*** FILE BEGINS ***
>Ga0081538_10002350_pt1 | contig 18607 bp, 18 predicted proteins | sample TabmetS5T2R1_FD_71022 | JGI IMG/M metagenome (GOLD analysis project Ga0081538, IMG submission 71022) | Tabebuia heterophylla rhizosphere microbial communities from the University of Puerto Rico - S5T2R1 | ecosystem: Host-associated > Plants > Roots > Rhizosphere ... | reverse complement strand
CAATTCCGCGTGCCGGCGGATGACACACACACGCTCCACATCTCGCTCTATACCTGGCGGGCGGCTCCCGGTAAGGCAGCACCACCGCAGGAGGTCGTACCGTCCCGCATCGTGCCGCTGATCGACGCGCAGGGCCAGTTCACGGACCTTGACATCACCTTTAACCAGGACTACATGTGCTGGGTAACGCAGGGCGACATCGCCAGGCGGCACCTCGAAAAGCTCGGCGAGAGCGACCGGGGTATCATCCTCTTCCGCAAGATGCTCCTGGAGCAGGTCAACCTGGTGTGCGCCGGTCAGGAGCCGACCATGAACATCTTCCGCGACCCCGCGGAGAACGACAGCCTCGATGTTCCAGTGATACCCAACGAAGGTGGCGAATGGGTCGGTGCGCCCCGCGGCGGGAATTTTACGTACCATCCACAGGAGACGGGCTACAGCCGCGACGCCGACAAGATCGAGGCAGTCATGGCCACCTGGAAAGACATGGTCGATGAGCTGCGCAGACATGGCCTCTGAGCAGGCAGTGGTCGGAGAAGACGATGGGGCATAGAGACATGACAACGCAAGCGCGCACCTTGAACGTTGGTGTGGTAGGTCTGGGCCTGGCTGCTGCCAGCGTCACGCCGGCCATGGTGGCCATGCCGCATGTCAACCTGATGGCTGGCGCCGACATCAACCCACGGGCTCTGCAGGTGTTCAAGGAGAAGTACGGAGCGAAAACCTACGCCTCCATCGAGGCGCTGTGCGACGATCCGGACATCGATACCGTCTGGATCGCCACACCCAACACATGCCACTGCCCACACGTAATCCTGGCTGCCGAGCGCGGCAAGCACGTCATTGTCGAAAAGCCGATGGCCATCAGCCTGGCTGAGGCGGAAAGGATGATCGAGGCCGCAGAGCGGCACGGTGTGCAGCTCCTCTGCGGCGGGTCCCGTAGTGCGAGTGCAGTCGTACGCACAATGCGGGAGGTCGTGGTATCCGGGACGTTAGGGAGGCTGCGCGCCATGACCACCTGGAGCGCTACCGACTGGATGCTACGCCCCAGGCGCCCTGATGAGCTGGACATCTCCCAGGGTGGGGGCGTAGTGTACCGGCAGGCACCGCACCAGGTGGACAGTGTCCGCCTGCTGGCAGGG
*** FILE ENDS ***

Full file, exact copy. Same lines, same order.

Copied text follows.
>Ga0081538_10002350_pt1 | contig 18607 bp, 18 predicted proteins | sample TabmetS5T2R1_FD_71022 | JGI IMG/M metagenome (GOLD analysis project Ga0081538, IMG submission 71022) | Tabebuia heterophylla rhizosphere microbial communities from the University of Puerto Rico - S5T2R1 | ecosystem: Host-associated > Plants > Roots > Rhizosphere ... | reverse complement strand
CAATTCCGCGTGCCGGCGGATGACACACACACGCTCCACATCTCGCTCTATACCTGGCGGGCGGCTCCCGGTAAGGCAGCACCACCGCAGGAGGTCGTACCGTCCCGCATCGTGCCGCTGATCGACGCGCAGGGCCAGTTCACGGACCTTGACATCACCTTTAACCAGGACTACATGTGCTGGGTAACGCAGGGCGACATCGCCAGGCGGCACCTCGAAAAGCTCGGCGAGAGCGACCGGGGTATCATCCTCTTCCGCAAGATGCTCCTGGAGCAGGTCAACCTGGTGTGCGCCGGTCAGGAGCCGACCATGAACATCTTCCGCGACCCCGCGGAGAACGACAGCCTCGATGTTCCAGTGATACCCAACGAAGGTGGCGAATGGGTCGGTGCGCCCCGCGGCGGGAATTTTACGTACCATCCACAGGAGACGGGCTACAGCCGCGACGCCGACAAGATCGAGGCAGTCATGGCCACCTGGAAAGACATGGTCGATGAGCTGCGCAGACATGGCCTCTGAGCAGGCAGTGGTCGGAGAAGACGATGGGGCATAGAGACATGACAACGCAAGCGCGCACCTTGAACGTTGGTGTGGTAGGTCTGGGCCTGGCTGCTGCCAGCGTCACGCCGGCCATGGTGGCCATGCCGCATGTCAACCTGATGGCTGGCGCCGACATCAACCCACGGGCTCTGCAGGTGTTCAAGGAGAAGTACGGAGCGAAAACCTACGCCTCCATCGAGGCGCTGTGCGACGATCCGGACATCGATACCGTCTGGATCGCCACACCCAACACATGCCACTGCCCACACGTAATCCTGGCTGCCGAGCGCGGCAAGCACGTCATTGTCGAAAAGCCGATGGCCATCAGCCTGGCTGAGGCGGAAAGGATGATCGAGGCCGCAGAGCGGCACGGTGTGCAGCTCCTCTGCGGCGGGTCCCGTAGTGCGAGTGCAGTCGTACGCACAATGCGGGAGGTCGTGGTATCCGGGACGTTAGGGAGGCTGCGCGCCATGACCACCTGGAGCGCTACCGACTGGATGCTACGCCCCAGGCGCCCTGATGAGCTGGACATCTCCCAGGGTGGGGGCGTAGTGTACCGGCAGGCACCGCACCAGGTGGACAGTGTCCGCCTGCTGGCAGGG